The UK’s National Data Guardian for Health and Social Care (NDG) is carrying out a consultation seeking views on proposed revisions to the seven Caldicott Principles. The consultation is open until 3rd September. We’ve set out a summary of 4 key changes proposed in the NDG’s consultation paper.
What are the Caldicott Principles?
In 1997, Dame Fiona Caldicott chaired a committee which produced a report containing six principles on patient confidentiality after reviewing the transfer of ‘patient-identifiable information’ in the NHS. These principles became known as the Caldicott Principles.
Since 1998, in addition to applying the Caldicott Principles, each NHS organisation also has a Caldicott Guardian – a senior health professional nominated to safeguard the confidentiality of patient information.
In 2013, the Information Governance Review introduced a new seventh Caldicott principle, which states that the duty to share information can be as important as the duty to protect patient confidentiality.
4 key changes proposed by the NDG in the consultation
- Eighth Caldicott Principle: No surprises – The NDG proposes introducing a new eighth principle, which emphasises the importance of there being no surprises for patients and service users with regard to the use of their confidential health and care data.
The principle states that a range of steps should be taken to ensure ‘no surprises’ for patients and service users, and these steps will vary depending on use of the information. As a minimum, this should include providing relevant and appropriate information. In some cases, greater engagement will be required to promote understanding and acceptance of uses of information. Patients and service users should be given an accessible way to opt out.
The NDG believes the new principle would align with:
- the direction that the courts have taken in making an individual’s reasonable expectations of privacy the touchstone of the duty of confidentiality;
- the General Data Protection Regulation (GDPR)’s emphasis on data transparency; and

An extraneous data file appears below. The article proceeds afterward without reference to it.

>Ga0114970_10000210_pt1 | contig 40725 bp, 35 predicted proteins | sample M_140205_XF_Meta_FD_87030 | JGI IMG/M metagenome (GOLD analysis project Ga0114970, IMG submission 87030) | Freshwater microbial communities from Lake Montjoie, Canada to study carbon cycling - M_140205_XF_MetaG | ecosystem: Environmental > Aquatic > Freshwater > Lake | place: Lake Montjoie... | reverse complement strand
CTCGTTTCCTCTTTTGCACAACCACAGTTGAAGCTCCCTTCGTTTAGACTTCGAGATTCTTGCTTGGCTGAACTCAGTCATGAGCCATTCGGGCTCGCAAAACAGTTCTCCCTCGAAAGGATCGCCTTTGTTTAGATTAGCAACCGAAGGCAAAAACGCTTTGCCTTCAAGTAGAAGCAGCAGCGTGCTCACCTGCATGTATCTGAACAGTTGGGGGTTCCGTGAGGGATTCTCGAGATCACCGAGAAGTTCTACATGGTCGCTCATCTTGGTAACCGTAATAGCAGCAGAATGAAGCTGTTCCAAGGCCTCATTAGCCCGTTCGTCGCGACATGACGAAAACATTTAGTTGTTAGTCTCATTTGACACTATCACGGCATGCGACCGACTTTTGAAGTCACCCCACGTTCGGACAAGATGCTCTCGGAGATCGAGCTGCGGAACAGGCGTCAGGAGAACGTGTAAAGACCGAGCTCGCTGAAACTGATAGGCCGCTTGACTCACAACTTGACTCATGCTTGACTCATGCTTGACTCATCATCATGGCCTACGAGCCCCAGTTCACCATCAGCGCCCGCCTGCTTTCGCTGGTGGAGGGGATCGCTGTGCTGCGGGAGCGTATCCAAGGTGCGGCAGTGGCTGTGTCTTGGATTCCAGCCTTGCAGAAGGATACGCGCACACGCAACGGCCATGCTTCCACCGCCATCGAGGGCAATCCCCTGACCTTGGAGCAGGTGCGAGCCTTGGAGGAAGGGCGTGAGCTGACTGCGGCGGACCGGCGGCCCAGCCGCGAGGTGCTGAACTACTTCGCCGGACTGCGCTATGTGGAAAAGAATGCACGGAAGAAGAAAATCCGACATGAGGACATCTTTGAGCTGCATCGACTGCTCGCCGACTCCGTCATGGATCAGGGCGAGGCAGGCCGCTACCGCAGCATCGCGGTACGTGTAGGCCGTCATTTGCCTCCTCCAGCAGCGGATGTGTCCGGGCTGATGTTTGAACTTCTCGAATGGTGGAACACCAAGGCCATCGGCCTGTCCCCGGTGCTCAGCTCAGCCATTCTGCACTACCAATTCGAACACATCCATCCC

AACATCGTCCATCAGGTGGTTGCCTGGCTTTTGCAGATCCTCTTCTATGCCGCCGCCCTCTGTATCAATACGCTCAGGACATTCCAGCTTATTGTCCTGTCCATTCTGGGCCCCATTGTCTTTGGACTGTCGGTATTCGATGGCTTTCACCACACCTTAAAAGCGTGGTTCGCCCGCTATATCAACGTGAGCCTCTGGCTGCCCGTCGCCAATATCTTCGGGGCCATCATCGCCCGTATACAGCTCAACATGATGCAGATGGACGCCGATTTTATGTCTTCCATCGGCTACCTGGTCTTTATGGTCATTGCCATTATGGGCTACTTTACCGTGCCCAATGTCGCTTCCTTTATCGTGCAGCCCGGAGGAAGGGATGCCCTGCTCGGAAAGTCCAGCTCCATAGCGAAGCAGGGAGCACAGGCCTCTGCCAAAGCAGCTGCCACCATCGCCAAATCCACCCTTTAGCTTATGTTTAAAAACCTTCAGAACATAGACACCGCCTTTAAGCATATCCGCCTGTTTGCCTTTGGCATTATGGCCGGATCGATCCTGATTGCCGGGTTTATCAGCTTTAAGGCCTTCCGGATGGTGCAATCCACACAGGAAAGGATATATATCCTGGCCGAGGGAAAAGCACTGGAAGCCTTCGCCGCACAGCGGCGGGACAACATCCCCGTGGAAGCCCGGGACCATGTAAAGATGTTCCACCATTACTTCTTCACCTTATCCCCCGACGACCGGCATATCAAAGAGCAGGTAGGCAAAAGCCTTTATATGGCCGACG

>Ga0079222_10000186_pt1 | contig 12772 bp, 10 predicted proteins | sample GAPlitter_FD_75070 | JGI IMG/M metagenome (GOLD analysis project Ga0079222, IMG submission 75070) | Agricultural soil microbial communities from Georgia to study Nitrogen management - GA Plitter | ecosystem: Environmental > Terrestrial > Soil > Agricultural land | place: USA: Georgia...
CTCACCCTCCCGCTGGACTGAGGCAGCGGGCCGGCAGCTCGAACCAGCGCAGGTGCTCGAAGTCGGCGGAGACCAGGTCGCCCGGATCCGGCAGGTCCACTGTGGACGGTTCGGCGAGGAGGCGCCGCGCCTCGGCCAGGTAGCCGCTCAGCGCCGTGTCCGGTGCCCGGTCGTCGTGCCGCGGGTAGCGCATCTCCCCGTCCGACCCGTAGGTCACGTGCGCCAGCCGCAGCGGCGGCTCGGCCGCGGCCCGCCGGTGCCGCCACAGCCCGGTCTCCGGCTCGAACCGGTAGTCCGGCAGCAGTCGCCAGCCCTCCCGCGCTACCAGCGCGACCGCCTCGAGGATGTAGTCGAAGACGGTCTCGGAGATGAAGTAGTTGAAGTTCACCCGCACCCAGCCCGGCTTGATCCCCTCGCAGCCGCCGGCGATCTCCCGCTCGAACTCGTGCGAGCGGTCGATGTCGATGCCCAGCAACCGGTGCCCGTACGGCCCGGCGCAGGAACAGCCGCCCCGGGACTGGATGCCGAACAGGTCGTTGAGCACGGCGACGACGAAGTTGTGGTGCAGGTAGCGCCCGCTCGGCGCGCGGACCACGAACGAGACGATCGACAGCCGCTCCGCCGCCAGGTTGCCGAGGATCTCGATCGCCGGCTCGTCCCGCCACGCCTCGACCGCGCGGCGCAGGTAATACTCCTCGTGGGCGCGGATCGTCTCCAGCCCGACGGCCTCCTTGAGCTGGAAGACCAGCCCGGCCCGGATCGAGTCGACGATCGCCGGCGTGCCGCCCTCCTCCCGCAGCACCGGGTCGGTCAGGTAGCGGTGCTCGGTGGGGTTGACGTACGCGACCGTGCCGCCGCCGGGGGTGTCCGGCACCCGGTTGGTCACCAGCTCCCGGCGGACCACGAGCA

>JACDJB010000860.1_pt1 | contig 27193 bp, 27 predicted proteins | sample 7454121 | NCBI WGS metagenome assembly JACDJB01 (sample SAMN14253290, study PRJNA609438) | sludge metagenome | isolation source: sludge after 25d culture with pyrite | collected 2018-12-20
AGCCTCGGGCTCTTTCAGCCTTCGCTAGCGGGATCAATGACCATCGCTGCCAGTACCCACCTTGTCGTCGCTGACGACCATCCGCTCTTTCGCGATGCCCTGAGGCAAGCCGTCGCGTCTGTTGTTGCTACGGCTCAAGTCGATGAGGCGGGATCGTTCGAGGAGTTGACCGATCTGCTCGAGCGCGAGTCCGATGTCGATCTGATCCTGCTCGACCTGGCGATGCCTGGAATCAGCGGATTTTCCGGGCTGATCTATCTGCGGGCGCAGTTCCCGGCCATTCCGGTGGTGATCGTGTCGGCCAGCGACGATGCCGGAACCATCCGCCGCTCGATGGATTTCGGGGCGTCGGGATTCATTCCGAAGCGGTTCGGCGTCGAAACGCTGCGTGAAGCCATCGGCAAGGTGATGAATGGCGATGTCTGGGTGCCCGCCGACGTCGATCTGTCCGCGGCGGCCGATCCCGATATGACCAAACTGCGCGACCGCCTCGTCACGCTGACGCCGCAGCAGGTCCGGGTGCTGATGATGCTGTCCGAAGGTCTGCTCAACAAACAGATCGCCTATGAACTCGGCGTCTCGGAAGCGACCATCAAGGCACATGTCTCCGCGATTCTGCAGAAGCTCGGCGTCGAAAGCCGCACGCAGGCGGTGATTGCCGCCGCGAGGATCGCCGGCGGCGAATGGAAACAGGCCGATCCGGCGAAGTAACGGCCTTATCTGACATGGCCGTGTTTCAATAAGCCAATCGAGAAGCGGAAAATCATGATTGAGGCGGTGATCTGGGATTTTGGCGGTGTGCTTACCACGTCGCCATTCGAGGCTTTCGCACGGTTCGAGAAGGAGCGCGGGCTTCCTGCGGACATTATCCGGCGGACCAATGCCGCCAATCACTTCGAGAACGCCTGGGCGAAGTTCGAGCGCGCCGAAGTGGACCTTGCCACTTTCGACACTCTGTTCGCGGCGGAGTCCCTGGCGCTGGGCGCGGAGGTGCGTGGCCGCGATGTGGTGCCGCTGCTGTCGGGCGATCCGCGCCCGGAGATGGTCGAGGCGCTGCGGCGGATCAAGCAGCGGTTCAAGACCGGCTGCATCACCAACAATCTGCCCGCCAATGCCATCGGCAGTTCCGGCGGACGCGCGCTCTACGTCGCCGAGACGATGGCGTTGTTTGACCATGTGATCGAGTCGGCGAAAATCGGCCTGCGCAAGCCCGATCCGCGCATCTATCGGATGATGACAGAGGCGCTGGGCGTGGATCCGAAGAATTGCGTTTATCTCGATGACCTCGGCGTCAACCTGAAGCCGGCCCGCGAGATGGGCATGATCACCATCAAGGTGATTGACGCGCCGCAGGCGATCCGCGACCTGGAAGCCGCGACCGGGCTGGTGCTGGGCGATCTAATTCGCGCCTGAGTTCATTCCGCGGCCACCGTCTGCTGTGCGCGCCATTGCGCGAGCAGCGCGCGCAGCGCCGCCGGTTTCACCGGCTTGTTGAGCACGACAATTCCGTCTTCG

- professional guidance such as the General Medical Council’s Confidentiality: good practice in handling patient information.
It also moves away from a paternalistic ‘doctor knows best’ approach towards a partnership approach between healthcare professionals and their patients.
2. Applicable organisations – The NDG has expressly added that these principles will apply to the use of and access to confidential information (i) within health and social care organisations, (ii) from health and social care organisations to other organisations and (iii) between individuals.
3. Definition of ‘confidential information’ – The NDG replaces ‘confidential data’ in the Caldicott Principles with ‘confidential information’, which has been defined as ‘all information collected for the provision of health and social care services where patients and service users expect that it will be kept private. In some instances, the principles should also be applied to the processing of staff information. This may include for instance, details about symptoms, diagnosis, treatment, names and addresses’.
4. NDG to issue statutory guidance on the Caldicott Guardian’s role – The NDG’s power to issue statutory guidance derives from the Health and Social Care (National Data Guardian) Act 2018. The NDG is seeking views on whether it should exercise its power to provide more detailed guidance in relation to the Caldicott Guardian’s role.
This would cover (i) how the role should be carried out, (ii) the accountability and decision-making of the Caldicott Guardian in relation to the rest of the organisation, and (iii) the relationship between the Caldicott Guardian and other essential roles within the organisation.